Road transport regulations in India as discussed earlier, have allegedly arisen from the need and desire to protect the railways. The permits confined road transport activities initially to a certain defined local area which was then extended to a region, then to the province and then finally to nation as a whole when the need arose for greater capacity over longer distances and especially when the railways were unable to lift the required tonnage at the right time and at the right place. In fact, the road mode is most optimal over short or medium distances, with the railways scoring over road only in longer distances. Optimality is defined in terms of minimum resource cost to society including energy and environmental considerations. 

RITES (2009) have shown that the misallocation of resources due to nonoptimal modal mix amounted to nearly Rs.40000 crores in 2006-07. This problem could perhaps be reduced to an extent by an appropriate combination of pricing and investment policies which takes into account the multi-modal nature of movements especially long-distance ones. Section 67 of the MV Act 1988 empowers the state government to issue directives to the State Transport Authority regarding the fixing of fares and freights (including maximum and minimum) for stage carriages, contract carriages and goods carriages. It is, however, unclear to what extent the fare regulations are observed. The true situation is probably a mixed pattern, with the degree of adherence to statutory fares depending on how closely those fares happen to match the market prices at a specific time and place. But it is recognised that the regulation of fares has almost always been done in an inefficient manner which reflects two particular features.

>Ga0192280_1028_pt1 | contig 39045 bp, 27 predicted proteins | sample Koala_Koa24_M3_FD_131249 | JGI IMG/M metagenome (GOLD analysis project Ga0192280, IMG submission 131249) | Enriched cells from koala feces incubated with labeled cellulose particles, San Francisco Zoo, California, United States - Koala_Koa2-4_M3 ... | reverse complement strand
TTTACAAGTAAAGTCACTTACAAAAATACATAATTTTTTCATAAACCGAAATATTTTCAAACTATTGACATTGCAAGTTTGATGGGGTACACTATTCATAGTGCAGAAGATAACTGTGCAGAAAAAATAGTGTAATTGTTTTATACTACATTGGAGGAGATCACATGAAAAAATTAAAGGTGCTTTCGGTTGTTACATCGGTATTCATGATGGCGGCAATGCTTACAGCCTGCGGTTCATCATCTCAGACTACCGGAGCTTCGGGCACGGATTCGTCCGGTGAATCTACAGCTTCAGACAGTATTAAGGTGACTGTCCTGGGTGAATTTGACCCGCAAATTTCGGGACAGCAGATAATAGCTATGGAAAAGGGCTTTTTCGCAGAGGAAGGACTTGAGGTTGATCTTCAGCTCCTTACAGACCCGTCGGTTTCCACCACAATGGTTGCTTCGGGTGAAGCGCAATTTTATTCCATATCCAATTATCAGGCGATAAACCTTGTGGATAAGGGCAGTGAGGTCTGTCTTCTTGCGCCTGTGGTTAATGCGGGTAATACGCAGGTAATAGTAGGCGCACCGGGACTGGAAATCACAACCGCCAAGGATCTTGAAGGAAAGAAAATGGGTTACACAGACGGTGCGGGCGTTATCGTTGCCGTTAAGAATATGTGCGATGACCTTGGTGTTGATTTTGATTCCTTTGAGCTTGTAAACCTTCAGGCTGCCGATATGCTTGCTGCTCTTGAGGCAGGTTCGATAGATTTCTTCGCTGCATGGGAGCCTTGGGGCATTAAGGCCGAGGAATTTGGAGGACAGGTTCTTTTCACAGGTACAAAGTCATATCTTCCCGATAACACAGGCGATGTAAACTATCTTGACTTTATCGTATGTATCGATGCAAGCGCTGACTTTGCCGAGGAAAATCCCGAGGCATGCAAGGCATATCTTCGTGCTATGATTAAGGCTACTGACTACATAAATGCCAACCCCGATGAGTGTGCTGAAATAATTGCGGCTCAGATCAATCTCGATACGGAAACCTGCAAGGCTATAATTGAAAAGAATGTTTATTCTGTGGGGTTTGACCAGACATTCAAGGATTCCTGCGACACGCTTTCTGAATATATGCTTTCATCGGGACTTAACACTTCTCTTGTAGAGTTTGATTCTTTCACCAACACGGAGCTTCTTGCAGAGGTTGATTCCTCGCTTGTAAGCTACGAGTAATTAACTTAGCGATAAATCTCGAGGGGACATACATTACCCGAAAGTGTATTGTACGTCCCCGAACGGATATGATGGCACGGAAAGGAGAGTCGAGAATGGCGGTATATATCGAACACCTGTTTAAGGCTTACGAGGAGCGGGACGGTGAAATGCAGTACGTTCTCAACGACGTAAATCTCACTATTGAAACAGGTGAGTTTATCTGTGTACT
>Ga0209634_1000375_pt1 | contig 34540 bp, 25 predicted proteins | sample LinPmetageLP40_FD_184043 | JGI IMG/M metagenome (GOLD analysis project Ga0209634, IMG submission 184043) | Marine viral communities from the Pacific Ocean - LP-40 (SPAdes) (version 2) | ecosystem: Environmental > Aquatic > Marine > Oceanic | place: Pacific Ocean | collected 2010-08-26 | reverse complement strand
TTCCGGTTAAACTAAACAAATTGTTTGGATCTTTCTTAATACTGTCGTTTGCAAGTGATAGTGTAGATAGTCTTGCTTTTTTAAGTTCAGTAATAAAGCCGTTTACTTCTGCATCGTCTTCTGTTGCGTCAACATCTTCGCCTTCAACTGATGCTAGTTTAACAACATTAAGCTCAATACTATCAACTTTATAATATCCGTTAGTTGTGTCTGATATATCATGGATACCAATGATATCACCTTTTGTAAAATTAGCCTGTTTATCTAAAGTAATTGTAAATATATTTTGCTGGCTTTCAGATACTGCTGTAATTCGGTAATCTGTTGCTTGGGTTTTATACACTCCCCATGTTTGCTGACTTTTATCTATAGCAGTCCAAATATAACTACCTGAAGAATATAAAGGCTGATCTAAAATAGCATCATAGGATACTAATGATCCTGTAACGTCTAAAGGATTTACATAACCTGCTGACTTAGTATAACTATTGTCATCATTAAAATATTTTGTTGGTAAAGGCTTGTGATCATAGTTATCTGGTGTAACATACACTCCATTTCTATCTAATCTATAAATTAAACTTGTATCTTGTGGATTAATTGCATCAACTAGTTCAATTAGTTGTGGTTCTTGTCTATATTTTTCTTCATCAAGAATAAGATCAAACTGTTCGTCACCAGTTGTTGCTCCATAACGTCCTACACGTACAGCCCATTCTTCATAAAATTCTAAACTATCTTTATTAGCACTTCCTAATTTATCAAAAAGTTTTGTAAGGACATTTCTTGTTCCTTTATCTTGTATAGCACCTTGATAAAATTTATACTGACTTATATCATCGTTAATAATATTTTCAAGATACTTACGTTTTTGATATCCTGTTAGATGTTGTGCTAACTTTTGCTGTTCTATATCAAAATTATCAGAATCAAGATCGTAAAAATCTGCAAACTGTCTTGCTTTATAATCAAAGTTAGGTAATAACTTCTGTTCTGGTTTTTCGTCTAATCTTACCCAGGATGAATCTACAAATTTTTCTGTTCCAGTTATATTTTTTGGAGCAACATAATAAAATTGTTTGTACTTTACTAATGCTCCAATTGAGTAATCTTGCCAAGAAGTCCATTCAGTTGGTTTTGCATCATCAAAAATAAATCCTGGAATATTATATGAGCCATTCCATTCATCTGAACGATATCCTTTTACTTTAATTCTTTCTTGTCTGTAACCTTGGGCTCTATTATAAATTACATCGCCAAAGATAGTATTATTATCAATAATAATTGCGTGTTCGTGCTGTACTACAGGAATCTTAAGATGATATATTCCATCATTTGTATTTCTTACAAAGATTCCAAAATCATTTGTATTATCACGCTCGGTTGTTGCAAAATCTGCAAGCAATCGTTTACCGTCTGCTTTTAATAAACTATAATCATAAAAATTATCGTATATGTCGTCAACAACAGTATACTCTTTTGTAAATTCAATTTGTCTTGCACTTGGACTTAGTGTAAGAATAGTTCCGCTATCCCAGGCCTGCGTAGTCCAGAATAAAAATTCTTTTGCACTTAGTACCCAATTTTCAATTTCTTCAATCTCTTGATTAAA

One relates to excessive constraint of general fare levels which often affects the revenue required to fund expenditure on vehicular maintenance and replacement. Another issue relates to approvals for fare rise often taking a long time by which time the purpose of the exercise is lost. In a developing country like India, fare control would be required for a public service but the governance of such a provision needs to be improved significantly. 

To a limited extent, there must be provisions for automatic fare increase based on market considerations such as fuel prices and consumer price index which indicates the general level of inflation for the common man. It must be remembered that all these features emerge out of the policy decision making framework some of which need to get formal approval from the regulatory authority.